Ameing for Asia

Chinese Clinical Trials: New GCP Requirements

By Ames Gross

Companies must be aware of the changing clinical trial regulatory environment for devices in China.

In late 2014, China announced new medical device regulations. One of the most important new regulations stated that all Class II and Class III devices will require local clinical studies in China for approval if they are not on the exempt list. This requirement means that it is imperative for device manufacturers to be aware of the changing clinical trial regulatory environment for medical devices in China.

In March 2016, the CFDA (China Food and Drug and Administration) and National Health and Family Planning Commission (NHFPC) jointly issued new Good Clinical Practice (GCP) guidelines, which were implemented in June 2016. These guidelines are detailed in CFDA Decree #25. The new GCP medical device requirements for clinical trials in China include 96 articles and 11 chapters, which is a dramatic increase from the 29 articles and 6 chapters included in the 2004 GCP clinical trial regulations. The new GCP outline details the timing of trials, the rights of trial participants, trial protocol, sponsor responsibilities, pre-trial preparations, ethics committee responsibilities, sponsor responsibilities, management of equipment, and management of documents, among others. In other words, the requirements that device manufacturers must abide by when conducting clinical trials in China have grown significantly in both depth and breadth. Unfortunately, the CFDA has yet to release an English language translation of the new GCP specifications.

Important Updates to Chinese GCP Requirements

Ethics Committee. Due to the large number of fraudulent clinical trials in China recently (in fact, 85% have been withdrawn from the CFDA over the last year) the provisions concerning ethics committees have been dramatically expanded.

The previous 2004 specifications simply state in one section of Article 11 that the experiment protocol and any changes to that protocol should be submitted to an ethics committee for ratification. It also had several references to certain situations in which the ethics committee would take action. The new 2016 specifications, on the other hand, has an entire chapter that spans from Article 30 to Article 38, dedicated to the composition and responsibilities of the ethics committee. According to Article 30, there must be at least five members of the committee (with both genders represented) of both medical professionals and non-medical professionals. Articles 31–37 have a variety of other guidelines concerning the duties of the ethics committee and its relationship to the organizations in charge of the trial.

Article 33 has nine clauses listing areas where members of the ethics committee should closely scrutinize the trials. These include the qualifications of researchers, the risk of participants being harmed, whether the clinical trials follow ethical principles, and whether the participants have been selected appropriately and given accurate information about the clinical trials in advance.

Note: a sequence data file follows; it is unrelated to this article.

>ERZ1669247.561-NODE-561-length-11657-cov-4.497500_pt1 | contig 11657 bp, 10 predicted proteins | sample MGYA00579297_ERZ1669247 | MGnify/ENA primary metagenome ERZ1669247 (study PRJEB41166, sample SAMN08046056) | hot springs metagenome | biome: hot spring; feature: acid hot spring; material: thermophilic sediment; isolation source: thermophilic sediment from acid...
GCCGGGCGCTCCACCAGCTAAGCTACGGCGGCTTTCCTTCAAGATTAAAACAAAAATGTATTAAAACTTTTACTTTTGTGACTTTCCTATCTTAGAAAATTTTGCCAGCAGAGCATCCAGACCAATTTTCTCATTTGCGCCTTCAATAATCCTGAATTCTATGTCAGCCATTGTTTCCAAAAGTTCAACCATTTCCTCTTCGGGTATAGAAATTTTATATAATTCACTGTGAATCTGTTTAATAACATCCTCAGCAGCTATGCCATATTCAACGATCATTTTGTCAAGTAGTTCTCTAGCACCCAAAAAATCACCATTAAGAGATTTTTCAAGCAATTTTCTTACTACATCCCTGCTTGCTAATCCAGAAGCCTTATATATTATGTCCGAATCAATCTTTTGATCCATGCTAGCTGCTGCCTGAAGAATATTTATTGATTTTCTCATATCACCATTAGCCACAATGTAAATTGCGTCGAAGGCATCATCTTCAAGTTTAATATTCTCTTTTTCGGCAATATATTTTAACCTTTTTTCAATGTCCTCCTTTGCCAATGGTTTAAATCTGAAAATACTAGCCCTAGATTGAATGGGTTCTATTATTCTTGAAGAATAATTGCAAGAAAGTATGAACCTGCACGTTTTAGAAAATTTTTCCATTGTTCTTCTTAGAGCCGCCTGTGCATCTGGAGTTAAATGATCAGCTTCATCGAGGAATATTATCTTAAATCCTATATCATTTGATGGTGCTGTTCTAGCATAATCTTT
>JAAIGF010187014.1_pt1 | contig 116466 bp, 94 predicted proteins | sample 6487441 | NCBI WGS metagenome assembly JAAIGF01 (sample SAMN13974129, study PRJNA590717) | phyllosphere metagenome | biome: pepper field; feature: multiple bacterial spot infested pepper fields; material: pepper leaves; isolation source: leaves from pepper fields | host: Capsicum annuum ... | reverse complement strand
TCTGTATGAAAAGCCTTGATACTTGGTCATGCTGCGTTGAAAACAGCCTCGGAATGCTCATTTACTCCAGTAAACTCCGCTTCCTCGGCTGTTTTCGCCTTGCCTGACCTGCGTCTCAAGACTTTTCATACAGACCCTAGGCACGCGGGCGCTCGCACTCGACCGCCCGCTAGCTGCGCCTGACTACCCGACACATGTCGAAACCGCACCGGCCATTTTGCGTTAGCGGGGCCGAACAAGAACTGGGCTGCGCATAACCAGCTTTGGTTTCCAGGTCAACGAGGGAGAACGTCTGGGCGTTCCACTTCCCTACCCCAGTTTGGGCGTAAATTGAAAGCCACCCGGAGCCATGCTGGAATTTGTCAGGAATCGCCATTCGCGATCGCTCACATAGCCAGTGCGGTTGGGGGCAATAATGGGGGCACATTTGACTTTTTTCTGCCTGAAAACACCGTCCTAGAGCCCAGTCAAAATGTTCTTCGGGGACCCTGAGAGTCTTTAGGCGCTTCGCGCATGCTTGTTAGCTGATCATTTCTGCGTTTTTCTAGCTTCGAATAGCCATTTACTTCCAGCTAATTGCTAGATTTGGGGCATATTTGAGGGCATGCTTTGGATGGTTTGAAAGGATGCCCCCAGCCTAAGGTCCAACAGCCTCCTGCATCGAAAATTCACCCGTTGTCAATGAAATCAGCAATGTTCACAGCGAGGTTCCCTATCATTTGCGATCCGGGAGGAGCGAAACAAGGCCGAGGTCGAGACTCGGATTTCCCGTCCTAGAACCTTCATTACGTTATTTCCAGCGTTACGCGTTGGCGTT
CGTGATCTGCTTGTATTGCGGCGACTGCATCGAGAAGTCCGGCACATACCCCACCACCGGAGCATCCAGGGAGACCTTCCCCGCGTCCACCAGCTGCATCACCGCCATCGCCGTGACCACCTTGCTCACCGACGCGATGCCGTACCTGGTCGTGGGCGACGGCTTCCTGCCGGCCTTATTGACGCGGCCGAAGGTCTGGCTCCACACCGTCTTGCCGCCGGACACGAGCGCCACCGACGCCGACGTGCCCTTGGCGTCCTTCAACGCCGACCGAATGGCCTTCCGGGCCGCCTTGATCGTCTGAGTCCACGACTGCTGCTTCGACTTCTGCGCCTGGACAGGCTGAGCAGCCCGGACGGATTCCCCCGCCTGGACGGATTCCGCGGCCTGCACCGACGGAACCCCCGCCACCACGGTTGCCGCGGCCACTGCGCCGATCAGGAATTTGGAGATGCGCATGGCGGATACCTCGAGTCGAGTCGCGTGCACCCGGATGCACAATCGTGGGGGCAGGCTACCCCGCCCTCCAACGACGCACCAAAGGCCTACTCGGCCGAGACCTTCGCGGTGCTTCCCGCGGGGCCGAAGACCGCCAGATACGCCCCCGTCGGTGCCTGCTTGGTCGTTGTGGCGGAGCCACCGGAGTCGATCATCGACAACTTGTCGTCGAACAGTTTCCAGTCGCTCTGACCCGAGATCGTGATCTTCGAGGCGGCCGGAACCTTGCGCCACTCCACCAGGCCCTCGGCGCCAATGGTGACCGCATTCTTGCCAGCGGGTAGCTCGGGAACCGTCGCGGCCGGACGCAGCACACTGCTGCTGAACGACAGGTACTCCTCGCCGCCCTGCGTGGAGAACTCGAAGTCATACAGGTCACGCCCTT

Pre-Trial Preparations. The requirements for pre-trial preparations have also been expanded in the new GCP regulations. While the previous GCP standards mention several issues, the new GCP specifications have an entire chapter with seven articles specifically devoted to pre-trial preparations. According to Article 27, devices that are brand new (not yet approved in either China or elsewhere in the world) must present supportive evidence from a small-scale feasibility study. Prior to completing the protocol for subsequent trials, a statistical analysis of the small-scale trial should be used to determine the sample size of those trials. The previous requirement in Article 6 of the old GCP was simply for all new implantable devices or any device that proved its safety by means of animal testing to submit an animal testing report.

Clinical Trial Participants. Another area of significant additions is the rights of the trial participants. In the previous GCP regulations, Articles 7–9 covered the rights of trial participants. The content was mostly confined to laying out the general terms of informed consent. The new guidelines, however, cover the rights of trial participants in a section that goes from Article 13 to Article 25, and also broaden the definition of informed consent. Article 17 lays out a list of ten specific types of documents that must be provided to the ethics committee before a clinical trial can begin, including the researcher’s manual, proof of the experience of the researchers, and the forms used to recruit participants, among others. Article 20 says that every effort should be made to avoid selecting non-adults, pregnant women, the elderly, or those who are in critical condition as clinical trial subjects.

Going forward, as the standard of living in China rises and Chinese citizens demand better healthcare, medtech safety and quality regulations are rising steadily as well. These updated medical device GCP specifications represent a major step by Chinese regulators to raise the standards of clinical trials that are conducted in China. Foreign medical device manufacturers looking to register and sell their products in the Chinese market must be confident that the organizations they contract to perform clinical device trials in China are aware of and ready to comply with these new requirements. If they do not, the consequences will be severe.

About The Author

Ames Gross, Pacific Bridge Medical